In advance of the Dec. 13 opening of ?Exploring the Early Americas,? Wyatt Mason of The New York Times Magazine penned a thought-provoking piece on the naming of America (with a suitably Colbert-esque headline), focusing on the new ongoing exhibit?s 1507 World Map by Martin Waldseem?
As Mason writes, the seven-letter word that names our country and essentially the entire Western Hemisphere might be taken for granted by those who say it. But the origins of the appellation ?America? can be elusive:
And it is, in fact, a similar chance for redefinition that the Library of Congress is now providing visitors. Yes, the case, which dwarfs those of our Declaration of Independence and our Constitution, is somewhat grandiose, perhaps suggesting a characteristically American presumption. And yet, if we can see past the 600-pound piece of glass and the argon gas within and stare at a space on the map barely an inch long occupied by seven significant letters, you cannot help seeing an ?America? that, very briefly, has been shorn of all meaning. It is ? and most usefully ? once again a newly minted word, one that might still mean anything.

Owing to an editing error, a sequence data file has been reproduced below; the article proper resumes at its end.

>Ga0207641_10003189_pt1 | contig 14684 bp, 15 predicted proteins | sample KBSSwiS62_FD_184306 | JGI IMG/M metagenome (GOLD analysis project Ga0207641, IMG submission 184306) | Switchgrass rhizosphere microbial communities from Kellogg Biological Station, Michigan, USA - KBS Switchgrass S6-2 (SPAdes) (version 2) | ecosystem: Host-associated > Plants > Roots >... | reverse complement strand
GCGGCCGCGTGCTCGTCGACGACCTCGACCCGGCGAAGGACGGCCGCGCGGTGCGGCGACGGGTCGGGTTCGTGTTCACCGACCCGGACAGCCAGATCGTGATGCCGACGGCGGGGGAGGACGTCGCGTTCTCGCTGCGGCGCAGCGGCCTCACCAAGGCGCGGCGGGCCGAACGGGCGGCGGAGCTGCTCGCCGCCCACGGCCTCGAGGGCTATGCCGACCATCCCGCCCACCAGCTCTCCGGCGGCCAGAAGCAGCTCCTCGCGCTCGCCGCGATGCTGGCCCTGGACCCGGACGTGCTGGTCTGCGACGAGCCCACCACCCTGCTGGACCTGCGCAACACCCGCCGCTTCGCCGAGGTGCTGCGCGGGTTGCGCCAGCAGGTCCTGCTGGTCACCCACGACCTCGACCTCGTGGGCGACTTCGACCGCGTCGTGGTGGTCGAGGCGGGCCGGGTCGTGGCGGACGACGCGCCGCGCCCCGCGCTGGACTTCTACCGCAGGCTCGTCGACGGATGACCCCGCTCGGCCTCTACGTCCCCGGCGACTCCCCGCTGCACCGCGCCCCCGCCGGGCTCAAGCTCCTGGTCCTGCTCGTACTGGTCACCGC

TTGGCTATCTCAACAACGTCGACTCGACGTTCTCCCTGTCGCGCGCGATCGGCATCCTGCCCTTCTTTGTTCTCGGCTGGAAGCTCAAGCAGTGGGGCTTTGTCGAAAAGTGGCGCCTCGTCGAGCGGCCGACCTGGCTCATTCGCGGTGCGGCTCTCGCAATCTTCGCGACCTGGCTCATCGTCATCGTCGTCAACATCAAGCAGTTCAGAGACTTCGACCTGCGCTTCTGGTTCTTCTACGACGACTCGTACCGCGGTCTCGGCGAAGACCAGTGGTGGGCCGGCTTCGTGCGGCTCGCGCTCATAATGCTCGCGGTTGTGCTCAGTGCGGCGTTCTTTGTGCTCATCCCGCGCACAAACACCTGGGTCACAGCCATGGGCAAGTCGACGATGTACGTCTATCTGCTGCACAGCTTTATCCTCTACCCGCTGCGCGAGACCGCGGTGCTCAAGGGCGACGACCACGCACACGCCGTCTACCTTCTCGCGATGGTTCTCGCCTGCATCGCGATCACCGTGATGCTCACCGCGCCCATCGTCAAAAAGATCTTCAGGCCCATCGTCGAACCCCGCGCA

After the jump are a couple of photos of that mighty encasement (built by NIST) being delivered to the Thomas Jefferson Building, courtesy of Dianne van der Reyden, director of the Library?s Preservation Directorate.